CDC Group, the UK’s development finance institution and impact investor, has unveilled an additional US$75million commitment to its existing trade finance facility with Absa Bank. The investment will provide systemic liquidity across CDC’s African markets and enable local banks to sustain the availability of trade finance, supporting supply chains during the COVID-19 crisis.
The pandemic has put significant pressure on African banks as international banks continue to ‘de-risk’, withdraw from the continent and reduce their correspondent banking relationships in developing economies. In the context of broad outflows of capital from Africa, counter-cyclical commitments from development finance institutions are critical to mitigating these pressures and maintaining trade flows.
CDC’s partnership with Absa includes an innovative mechanism to boost trade finance funding to some of Africa’s most vulnerable countries. Trade finance transactions in sectors that are critical to serving people’s basic needs during the crisis – food & agriculture and health – will also benefit from preferential terms. The commitment will help maintain consumer access to a wide range of goods and services and allow businesses to continue operating by enabling them to import vital equipment and goods.
The announcement strengthens CDC’s relationship with Absa and builds on two existing trade finance facility announced in October 2019.
Admir Imami, Director, Head of Trade & Supply Chain Finance-CDC said: “CDC remains committed to closing Africa’s trade finance gap of US$110billion to US$120billion. By scaling up our trade finance agreements in Africa, we can protect vital supply chains that make a tangible impact on everyday lives.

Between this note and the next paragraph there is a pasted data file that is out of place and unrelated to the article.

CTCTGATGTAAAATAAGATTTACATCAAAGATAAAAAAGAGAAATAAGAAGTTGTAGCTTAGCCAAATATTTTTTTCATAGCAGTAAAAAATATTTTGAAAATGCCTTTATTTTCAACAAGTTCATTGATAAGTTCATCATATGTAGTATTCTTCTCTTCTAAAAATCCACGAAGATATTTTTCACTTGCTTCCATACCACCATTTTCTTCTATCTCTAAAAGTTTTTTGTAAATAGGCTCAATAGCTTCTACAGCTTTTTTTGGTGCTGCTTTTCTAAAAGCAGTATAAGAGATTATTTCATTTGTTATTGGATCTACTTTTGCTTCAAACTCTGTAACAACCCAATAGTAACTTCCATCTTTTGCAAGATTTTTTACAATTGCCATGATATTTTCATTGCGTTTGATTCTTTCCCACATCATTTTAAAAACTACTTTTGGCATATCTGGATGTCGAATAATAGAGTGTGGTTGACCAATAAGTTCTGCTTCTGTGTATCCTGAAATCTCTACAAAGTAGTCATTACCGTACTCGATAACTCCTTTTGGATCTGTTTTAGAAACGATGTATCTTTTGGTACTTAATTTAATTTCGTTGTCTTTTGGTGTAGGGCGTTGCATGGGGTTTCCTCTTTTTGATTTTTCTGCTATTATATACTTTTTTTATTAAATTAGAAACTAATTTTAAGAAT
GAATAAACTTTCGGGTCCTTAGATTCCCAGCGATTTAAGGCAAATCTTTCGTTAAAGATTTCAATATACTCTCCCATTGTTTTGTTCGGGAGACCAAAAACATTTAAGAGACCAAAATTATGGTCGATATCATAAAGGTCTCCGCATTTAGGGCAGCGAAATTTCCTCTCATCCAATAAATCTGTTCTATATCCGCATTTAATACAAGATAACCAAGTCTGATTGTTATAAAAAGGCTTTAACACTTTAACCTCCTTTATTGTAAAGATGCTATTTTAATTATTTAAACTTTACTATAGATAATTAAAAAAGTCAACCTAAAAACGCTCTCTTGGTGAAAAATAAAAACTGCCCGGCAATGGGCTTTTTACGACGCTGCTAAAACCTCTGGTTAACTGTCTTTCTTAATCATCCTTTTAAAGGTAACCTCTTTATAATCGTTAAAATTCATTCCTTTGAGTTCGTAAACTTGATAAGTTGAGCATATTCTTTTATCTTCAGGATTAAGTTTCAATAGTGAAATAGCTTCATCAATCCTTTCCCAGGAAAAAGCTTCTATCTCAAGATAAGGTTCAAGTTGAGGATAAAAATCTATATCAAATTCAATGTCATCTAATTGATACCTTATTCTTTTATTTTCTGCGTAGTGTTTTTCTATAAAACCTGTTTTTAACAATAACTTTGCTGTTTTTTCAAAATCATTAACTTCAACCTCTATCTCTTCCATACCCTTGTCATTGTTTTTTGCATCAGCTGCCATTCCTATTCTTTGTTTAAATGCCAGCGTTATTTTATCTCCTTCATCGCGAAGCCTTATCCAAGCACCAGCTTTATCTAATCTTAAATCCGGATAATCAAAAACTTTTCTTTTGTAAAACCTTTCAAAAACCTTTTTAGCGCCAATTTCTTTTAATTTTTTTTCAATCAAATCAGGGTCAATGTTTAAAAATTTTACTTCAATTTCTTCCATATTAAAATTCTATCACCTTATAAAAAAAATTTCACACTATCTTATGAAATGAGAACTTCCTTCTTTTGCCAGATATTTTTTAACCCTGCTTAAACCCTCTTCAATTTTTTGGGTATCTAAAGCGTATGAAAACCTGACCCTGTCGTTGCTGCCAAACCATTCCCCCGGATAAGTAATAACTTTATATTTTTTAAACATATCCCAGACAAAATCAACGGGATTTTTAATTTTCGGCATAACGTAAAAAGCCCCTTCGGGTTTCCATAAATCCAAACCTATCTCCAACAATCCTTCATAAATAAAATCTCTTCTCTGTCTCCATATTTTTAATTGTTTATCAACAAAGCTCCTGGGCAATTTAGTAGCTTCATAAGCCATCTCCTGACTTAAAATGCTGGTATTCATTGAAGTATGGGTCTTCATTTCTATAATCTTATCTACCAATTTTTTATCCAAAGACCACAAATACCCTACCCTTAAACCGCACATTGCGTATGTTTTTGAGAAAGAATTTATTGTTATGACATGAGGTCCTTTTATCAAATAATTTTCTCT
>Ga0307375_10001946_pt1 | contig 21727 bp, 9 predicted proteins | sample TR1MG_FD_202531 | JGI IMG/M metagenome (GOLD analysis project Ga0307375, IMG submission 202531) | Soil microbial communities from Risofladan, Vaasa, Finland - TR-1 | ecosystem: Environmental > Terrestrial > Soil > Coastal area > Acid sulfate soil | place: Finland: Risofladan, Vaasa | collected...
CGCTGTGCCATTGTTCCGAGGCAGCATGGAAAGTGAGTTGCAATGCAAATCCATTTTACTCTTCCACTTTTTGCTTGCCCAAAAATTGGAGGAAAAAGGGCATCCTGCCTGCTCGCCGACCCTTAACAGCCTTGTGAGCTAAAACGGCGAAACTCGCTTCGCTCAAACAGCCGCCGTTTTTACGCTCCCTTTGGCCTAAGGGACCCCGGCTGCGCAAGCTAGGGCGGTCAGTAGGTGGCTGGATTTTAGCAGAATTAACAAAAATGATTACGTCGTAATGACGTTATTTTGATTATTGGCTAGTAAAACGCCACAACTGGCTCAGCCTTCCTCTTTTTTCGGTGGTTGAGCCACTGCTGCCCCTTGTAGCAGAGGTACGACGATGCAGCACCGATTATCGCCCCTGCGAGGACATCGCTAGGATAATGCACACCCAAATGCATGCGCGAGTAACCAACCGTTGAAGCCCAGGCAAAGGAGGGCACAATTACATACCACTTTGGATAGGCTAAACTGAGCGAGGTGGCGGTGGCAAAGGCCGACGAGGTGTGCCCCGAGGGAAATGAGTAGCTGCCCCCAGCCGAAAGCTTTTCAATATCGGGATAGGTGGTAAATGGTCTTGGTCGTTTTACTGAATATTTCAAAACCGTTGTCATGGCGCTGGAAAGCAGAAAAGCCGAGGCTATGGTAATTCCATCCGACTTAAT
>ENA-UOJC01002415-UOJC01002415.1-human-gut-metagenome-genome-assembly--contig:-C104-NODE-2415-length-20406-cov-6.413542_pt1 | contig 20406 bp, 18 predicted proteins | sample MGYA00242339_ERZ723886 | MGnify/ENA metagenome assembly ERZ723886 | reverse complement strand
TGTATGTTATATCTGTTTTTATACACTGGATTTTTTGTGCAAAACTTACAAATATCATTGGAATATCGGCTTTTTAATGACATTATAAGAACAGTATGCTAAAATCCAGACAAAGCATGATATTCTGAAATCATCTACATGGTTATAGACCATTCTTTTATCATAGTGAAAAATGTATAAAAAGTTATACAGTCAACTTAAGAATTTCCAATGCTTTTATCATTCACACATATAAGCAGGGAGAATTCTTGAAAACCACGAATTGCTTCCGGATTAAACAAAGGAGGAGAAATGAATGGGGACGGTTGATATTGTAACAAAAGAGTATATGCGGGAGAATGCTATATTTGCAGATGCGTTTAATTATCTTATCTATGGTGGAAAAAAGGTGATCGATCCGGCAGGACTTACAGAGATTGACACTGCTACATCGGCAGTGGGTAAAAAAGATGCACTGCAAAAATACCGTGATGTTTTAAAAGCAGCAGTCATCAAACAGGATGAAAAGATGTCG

“Our commitment will also provide a lifeline to many businesses dependent on imports. By investing in them today, we can ensure they are well-positioned to weather the crisis and contribute to the continent’s economic recovery.”
George Wilson, Head of Institutional Trade-Absa said: “Absa has made a commitment to supporting entrepreneurs and business owners on the continent. With traditional global supply chains being disrupted, this transaction allows us to re-imagine the continent as a trade destination and capacitate businesses to allow them create jobs and drive economic activity”.
Africa’s trade finance deficit is estimated by the International Chamber of Commerce to represent about 25 percent of the demand for trade finance in Africa. CDC and Absa are playing a key role in bridging this gap by supporting local financial institutions to expand financing to businesses and sustain supply chains across the continent.
Since 2015, CDC has guaranteed US$3.3billion – resulting in US$12.5billion of trade across its markets of Africa and South Asia.